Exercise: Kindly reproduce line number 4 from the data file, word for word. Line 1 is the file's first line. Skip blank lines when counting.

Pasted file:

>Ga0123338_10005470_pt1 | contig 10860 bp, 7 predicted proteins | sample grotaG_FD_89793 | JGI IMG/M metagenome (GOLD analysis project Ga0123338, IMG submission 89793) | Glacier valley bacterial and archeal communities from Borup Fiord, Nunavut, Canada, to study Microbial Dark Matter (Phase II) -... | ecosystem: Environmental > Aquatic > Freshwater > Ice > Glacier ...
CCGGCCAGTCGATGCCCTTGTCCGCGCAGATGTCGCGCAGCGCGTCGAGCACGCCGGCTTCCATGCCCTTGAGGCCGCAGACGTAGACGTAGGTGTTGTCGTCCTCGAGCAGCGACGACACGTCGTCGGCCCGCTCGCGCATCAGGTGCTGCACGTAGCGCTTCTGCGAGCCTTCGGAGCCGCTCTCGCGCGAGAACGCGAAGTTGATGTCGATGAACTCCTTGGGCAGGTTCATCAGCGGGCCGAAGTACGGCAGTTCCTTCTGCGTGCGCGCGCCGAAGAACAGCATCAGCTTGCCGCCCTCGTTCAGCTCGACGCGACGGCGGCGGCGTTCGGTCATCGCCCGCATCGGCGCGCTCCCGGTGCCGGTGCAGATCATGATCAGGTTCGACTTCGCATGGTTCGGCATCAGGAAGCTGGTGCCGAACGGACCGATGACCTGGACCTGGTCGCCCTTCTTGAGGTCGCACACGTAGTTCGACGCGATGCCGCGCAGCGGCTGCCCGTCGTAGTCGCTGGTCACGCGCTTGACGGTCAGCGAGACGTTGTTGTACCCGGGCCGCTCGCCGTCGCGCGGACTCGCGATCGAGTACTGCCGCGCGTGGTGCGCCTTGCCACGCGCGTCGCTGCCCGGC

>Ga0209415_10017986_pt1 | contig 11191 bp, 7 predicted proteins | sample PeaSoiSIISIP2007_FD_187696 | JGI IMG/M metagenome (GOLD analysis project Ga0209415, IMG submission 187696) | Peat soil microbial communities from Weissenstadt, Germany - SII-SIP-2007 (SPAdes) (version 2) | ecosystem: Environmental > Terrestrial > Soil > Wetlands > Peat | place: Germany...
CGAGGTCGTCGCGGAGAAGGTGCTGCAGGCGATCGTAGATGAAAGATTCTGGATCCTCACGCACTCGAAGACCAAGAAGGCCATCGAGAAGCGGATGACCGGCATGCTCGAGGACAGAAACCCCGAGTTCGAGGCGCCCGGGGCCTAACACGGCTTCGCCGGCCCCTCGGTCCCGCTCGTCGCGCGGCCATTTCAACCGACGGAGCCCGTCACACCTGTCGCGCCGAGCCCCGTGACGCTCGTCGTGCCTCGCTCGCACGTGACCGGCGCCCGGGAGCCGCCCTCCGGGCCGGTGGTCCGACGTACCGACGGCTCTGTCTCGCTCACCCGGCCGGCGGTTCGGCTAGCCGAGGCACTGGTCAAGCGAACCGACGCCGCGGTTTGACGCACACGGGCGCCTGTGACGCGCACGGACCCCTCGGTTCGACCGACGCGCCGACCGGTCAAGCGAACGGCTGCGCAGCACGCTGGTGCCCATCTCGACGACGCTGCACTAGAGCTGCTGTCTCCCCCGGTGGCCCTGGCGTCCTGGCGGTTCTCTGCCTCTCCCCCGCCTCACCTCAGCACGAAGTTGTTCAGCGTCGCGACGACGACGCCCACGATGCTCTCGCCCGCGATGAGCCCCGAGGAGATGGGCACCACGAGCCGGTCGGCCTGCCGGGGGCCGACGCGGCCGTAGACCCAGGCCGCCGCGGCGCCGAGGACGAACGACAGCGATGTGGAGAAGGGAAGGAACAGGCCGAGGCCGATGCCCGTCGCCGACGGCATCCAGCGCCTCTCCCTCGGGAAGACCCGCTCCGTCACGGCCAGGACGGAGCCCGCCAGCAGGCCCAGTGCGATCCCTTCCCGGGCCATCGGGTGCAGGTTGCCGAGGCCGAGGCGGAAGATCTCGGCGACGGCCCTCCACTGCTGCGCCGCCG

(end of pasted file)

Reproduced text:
CGAGGTCGTCGCGGAGAAGGTGCTGCAGGCGATCGTAGATGAAAGATTCTGGATCCTCACGCACTCGAAGACCAAGAAGGCCATCGAGAAGCGGATGACCGGCATGCTCGAGGACAGAAACCCCGAGTTCGAGGCGCCCGGGGCCTAACACGGCTTCGCCGGCCCCTCGGTCCCGCTCGTCGCGCGGCCATTTCAACCGACGGAGCCCGTCACACCTGTCGCGCCGAGCCCCGTGACGCTCGTCGTGCCTCGCTCGCACGTGACCGGCGCCCGGGAGCCGCCCTCCGGGCCGGTGGTCCGACGTACCGACGGCTCTGTCTCGCTCACCCGGCCGGCGGTTCGGCTAGCCGAGGCACTGGTCAAGCGAACCGACGCCGCGGTTTGACGCACACGGGCGCCTGTGACGCGCACGGACCCCTCGGTTCGACCGACGCGCCGACCGGTCAAGCGAACGGCTGCGCAGCACGCTGGTGCCCATCTCGACGACGCTGCACTAGAGCTGCTGTCTCCCCCGGTGGCCCTGGCGTCCTGGCGGTTCTCTGCCTCTCCCCCGCCTCACCTCAGCACGAAGTTGTTCAGCGTCGCGACGACGACGCCCACGATGCTCTCGCCCGCGATGAGCCCCGAGGAGATGGGCACCACGAGCCGGTCGGCCTGCCGGGGGCCGACGCGGCCGTAGACCCAGGCCGCCGCGGCGCCGAGGACGAACGACAGCGATGTGGAGAAGGGAAGGAACAGGCCGAGGCCGATGCCCGTCGCCGACGGCATCCAGCGCCTCTCCCTCGGGAAGACCCGCTCCGTCACGGCCAGGACGGAGCCCGCCAGCAGGCCCAGTGCGATCCCTTCCCGGGCCATCGGGTGCAGGTTGCCGAGGCCGAGGCGGAAGATCTCGGCGACGGCCCTCCACTGCTGCGCCGCCG